If you like poetry that rhymes and scans, you'll love the clever and remarkably well-executed poems on Greek mythology by Scott Emmons in his collection, Myth-Demeanors, and Chris Harding's accompanying illustrations are a hoot. Here's a taste of the Minotaur myth:
In Crete, where brazen goddesses wore all-revealing bodices,
Where wild and raucous rituals made palace rafters ring,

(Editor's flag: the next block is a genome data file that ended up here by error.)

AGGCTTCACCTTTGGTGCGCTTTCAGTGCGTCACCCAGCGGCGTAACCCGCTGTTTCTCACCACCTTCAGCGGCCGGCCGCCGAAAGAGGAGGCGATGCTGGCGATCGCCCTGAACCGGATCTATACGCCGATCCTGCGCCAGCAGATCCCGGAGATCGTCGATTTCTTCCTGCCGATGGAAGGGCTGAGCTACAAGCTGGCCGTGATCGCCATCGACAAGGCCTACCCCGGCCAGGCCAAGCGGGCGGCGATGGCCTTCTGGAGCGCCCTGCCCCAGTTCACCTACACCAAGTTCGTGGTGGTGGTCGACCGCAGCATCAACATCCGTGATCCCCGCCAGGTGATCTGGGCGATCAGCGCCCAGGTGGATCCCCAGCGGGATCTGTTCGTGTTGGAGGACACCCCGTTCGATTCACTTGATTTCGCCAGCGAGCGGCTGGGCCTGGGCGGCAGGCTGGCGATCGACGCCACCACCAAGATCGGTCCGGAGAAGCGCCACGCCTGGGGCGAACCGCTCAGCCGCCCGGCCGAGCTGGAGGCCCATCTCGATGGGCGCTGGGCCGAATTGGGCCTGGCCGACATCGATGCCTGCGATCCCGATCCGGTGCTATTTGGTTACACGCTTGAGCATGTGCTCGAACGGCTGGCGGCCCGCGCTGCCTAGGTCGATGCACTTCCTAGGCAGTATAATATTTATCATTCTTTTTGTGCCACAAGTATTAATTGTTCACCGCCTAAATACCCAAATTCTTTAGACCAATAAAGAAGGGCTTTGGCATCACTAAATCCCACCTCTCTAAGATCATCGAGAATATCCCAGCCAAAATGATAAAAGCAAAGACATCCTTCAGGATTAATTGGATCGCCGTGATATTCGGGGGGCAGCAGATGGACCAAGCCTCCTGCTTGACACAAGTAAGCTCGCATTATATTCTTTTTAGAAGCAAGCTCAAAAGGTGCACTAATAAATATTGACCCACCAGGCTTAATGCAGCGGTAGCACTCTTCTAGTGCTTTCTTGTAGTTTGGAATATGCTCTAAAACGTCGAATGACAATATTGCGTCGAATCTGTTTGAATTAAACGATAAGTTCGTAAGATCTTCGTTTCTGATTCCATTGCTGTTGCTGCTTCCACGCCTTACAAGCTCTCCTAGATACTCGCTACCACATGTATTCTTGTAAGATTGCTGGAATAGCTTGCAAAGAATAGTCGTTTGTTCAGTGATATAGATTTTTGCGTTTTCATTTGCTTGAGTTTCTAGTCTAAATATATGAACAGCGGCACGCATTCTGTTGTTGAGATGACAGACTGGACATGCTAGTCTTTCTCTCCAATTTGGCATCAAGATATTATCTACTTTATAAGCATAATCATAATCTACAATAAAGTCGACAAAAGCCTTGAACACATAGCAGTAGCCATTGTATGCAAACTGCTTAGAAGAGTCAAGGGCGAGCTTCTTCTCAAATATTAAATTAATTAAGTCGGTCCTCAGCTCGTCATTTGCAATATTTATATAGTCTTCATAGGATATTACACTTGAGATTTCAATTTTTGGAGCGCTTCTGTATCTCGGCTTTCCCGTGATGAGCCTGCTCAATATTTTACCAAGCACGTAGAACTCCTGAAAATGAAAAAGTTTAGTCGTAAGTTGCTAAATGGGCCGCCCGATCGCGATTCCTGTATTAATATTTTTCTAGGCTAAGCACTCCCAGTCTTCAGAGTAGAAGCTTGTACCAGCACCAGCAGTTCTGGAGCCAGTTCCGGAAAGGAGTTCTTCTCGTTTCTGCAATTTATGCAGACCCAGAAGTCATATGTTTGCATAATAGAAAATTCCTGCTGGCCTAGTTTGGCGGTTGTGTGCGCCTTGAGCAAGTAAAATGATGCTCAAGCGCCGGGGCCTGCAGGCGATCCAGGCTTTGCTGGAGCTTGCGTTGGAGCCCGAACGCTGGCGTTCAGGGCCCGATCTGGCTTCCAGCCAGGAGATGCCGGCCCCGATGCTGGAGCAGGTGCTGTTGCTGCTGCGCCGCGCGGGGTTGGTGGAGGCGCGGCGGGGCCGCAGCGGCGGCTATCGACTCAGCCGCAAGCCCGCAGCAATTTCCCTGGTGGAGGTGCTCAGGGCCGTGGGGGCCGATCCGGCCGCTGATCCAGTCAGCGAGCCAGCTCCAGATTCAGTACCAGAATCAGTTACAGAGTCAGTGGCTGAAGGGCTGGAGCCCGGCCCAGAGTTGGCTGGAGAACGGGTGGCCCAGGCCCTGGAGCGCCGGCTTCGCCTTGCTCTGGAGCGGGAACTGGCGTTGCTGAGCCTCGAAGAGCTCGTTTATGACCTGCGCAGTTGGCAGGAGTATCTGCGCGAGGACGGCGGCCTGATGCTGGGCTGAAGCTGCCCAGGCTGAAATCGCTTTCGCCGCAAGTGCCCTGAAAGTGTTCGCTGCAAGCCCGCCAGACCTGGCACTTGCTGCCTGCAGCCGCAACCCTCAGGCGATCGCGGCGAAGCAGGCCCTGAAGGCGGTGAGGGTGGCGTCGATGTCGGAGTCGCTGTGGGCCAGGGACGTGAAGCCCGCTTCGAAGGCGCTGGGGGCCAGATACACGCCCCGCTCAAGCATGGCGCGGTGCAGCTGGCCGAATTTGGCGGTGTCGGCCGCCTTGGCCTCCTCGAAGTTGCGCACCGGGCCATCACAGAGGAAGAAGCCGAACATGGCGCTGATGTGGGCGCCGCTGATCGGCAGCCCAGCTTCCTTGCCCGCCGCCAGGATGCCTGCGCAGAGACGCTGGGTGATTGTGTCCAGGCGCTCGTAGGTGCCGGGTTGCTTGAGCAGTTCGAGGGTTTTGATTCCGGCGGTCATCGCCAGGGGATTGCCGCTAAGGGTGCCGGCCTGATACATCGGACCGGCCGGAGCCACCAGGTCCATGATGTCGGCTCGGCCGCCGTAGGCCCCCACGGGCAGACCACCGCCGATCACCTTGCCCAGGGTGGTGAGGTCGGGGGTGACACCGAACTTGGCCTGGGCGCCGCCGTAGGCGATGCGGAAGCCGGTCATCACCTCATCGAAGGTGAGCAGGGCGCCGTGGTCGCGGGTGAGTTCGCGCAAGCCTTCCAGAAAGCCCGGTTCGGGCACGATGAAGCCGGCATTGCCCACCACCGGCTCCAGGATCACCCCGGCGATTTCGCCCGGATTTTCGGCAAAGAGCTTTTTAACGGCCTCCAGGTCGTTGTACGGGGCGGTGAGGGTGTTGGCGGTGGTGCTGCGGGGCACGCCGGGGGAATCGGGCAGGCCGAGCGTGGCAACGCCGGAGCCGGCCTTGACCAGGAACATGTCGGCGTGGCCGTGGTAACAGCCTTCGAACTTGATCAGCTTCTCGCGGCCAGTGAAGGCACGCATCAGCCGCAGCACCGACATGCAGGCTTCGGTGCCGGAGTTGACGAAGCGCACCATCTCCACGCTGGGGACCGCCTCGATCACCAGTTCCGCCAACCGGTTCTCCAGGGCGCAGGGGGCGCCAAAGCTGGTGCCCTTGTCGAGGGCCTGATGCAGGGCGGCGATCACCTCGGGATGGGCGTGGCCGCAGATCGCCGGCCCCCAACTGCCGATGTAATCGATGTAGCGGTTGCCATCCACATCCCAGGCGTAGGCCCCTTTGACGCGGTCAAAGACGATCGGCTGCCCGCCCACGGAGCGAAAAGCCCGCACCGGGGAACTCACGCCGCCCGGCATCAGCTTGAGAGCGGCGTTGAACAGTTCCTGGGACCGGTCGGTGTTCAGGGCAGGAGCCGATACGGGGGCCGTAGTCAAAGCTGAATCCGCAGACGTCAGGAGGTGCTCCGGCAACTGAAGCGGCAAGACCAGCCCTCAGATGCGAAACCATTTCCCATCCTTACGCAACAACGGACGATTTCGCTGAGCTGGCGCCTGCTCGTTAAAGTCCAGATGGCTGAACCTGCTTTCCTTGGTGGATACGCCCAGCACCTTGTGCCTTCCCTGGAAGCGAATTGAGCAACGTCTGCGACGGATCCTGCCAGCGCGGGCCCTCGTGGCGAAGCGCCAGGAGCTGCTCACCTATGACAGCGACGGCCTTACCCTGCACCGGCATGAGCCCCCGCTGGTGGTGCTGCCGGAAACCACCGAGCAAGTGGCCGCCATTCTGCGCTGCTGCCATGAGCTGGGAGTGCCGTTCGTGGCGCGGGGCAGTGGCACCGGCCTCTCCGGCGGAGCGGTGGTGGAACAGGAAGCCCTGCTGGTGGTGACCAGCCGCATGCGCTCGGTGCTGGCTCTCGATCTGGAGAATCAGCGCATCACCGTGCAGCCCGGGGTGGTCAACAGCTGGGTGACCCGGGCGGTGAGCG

A man of inhumanity that bordered on insanity
Was known as mighty Minos, and he ran the place as king.
Malicious and deplorable, he harbored something horrible:
The Minotaur, a most bull-headed beast, to coin a phrase.
An ill-conceived atrocity of unsurpassed ferocity
Imprisoned in a Labyrinth – in other words, a maze.
It happened in that dismal time, that dreary, dark, abysmal time,
That Athens owed a debt to Crete and felt an awful crunch.
For rates were unbelievable. The payment deemed receivable
Was seven youths and seven maids to be the creature's lunch!
Read the rest of it! It just tumbles along.